• Provide patient education and advice about appropriate footwear
        • Ideally, perform annual assessment
      • Risk category 1: loss of protective sensation with or without structural deformity
        • Consider prescriptive footwear
        • Consider surgical correction of deformity if footwear cannot be designed to accommodate it
        • Reinforce education
        • Reassess every 3 to 6 months
      • Risk category 2: peripheral artery disease with or without loss of protective sensation
        • Consider prescriptive footwear
        • Consider consulting and ongoing follow-up with a vascular specialist
        • Reassess every 2 to 3 months
      • Risk category 3: history of ulcer or amputation
        • Provide patient education and advice about appropriate footwear
        • If peripheral vascular disease is present, consider consultation and ongoing follow-up with a vascular specialist
        • Reassess every 1 to 2 months
    • Similar risk assessments and recommendations are also provided by the Society for Vascular Surgery/American Podiatric Medical Association/Society for Vascular Medicine,r12National Institute for Health and Care Excellence,r20 and IWGDF
  • Elements of patient education should include the following: r3
    • Daily foot inspection—including web spaces—by patient or caregiver
      • Notify health care provider immediately if there is a new wound of any kind, or if foot appears red or feels unusually warm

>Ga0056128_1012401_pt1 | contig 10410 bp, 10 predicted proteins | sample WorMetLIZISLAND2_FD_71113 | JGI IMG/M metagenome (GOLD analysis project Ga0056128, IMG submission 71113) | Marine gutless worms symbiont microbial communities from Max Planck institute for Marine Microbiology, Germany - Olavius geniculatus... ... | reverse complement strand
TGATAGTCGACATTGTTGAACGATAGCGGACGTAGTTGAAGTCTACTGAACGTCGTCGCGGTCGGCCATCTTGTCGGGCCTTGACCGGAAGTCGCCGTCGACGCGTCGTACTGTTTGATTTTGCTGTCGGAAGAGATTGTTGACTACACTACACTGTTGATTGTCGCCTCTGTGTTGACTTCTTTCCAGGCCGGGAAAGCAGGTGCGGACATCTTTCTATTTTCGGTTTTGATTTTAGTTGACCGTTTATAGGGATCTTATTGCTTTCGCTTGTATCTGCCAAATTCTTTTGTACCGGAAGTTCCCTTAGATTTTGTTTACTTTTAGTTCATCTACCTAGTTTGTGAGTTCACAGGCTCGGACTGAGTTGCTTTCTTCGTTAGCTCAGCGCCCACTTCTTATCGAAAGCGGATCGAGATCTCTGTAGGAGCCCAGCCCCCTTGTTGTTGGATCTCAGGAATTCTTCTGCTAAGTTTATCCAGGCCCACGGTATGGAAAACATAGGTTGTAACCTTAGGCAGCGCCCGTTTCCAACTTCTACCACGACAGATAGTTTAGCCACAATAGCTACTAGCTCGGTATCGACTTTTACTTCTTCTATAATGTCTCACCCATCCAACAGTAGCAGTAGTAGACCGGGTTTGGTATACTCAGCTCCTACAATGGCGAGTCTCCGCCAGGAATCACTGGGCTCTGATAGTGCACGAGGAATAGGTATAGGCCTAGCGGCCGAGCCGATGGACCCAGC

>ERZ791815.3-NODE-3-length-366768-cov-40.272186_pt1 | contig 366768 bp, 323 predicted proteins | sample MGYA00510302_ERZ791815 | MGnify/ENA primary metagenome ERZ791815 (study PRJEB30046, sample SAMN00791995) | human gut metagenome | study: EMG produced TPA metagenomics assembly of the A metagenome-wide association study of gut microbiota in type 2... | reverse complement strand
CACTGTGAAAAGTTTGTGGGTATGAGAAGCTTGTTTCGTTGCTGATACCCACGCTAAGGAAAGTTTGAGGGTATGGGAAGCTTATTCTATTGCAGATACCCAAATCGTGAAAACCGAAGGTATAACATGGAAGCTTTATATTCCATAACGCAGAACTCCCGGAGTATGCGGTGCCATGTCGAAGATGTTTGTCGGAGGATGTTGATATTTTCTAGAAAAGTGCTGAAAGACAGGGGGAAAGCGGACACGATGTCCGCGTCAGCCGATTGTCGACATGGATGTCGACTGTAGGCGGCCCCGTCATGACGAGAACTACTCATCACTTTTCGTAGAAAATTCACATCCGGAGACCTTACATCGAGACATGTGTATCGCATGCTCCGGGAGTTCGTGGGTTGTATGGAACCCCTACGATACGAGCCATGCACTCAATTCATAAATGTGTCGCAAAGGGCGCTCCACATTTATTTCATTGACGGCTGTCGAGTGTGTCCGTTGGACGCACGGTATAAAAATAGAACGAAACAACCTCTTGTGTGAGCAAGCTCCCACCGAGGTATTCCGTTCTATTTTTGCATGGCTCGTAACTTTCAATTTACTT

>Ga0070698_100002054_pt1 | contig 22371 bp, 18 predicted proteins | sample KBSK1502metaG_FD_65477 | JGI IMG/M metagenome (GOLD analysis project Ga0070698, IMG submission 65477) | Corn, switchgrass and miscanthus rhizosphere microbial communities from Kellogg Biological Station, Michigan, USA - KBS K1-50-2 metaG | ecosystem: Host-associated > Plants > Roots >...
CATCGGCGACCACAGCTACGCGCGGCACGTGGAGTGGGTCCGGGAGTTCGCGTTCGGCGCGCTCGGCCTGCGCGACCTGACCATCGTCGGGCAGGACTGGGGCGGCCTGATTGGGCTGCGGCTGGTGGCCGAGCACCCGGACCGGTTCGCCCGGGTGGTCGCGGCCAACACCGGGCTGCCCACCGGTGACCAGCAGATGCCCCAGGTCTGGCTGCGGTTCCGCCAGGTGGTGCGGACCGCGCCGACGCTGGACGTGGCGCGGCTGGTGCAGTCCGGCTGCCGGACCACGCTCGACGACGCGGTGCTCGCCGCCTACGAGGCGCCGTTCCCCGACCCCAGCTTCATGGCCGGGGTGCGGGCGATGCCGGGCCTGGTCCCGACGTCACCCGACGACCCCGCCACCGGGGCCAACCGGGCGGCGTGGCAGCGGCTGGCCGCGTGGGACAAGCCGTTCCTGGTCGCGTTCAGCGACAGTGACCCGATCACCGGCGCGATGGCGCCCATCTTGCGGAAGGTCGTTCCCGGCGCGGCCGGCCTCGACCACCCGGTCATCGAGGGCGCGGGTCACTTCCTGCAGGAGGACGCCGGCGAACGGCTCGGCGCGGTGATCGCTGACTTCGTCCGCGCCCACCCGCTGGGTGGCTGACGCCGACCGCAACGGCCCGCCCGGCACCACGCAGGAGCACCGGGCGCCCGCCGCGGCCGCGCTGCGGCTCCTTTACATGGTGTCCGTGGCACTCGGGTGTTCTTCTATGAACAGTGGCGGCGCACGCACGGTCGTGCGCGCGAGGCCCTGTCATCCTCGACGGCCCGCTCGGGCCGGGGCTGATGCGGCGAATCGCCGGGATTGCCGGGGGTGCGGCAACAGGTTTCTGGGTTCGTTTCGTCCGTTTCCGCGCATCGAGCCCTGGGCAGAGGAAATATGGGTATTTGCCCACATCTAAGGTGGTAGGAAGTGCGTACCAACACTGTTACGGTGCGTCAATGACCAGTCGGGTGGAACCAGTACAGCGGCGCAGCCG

• Foot care/hygiene
      • Wash feet daily, avoiding water that is higher than body temperature; dry carefully, including between toes
      • Lubricate dry skin with emollients, but avoid areas between toes
      • Do not attempt to remove calluses yourself; consult your health care provider
      • Cut toenails straight across; if unable (eg, inadequate vision, impaired mobility), get help from caregiver or professional
    • Appropriate footwear
      • Do not walk barefoot, or wear only socks or thin slippers without protective soles; wear shoes inside and outside home
      • Do not wear shoes that are too tight or have irregular inside surfaces that rub the skin
      • Inspect shoes and feel inside with hand to identify roughness or foreign objects before putting on shoe
      • Wear seamless socks and change daily to a clean pair; do not wear tight or knee socks
    • Do not use any kind of heating device to warm feet
    • Be sure that your health care provider examines your feet regularly
  • Tight glycemic control (for most patients, target hemoglobin A1C less than 7%) may delay development or slow progression of diabetic neuropathy and therefore of diabetic foot ulcers r22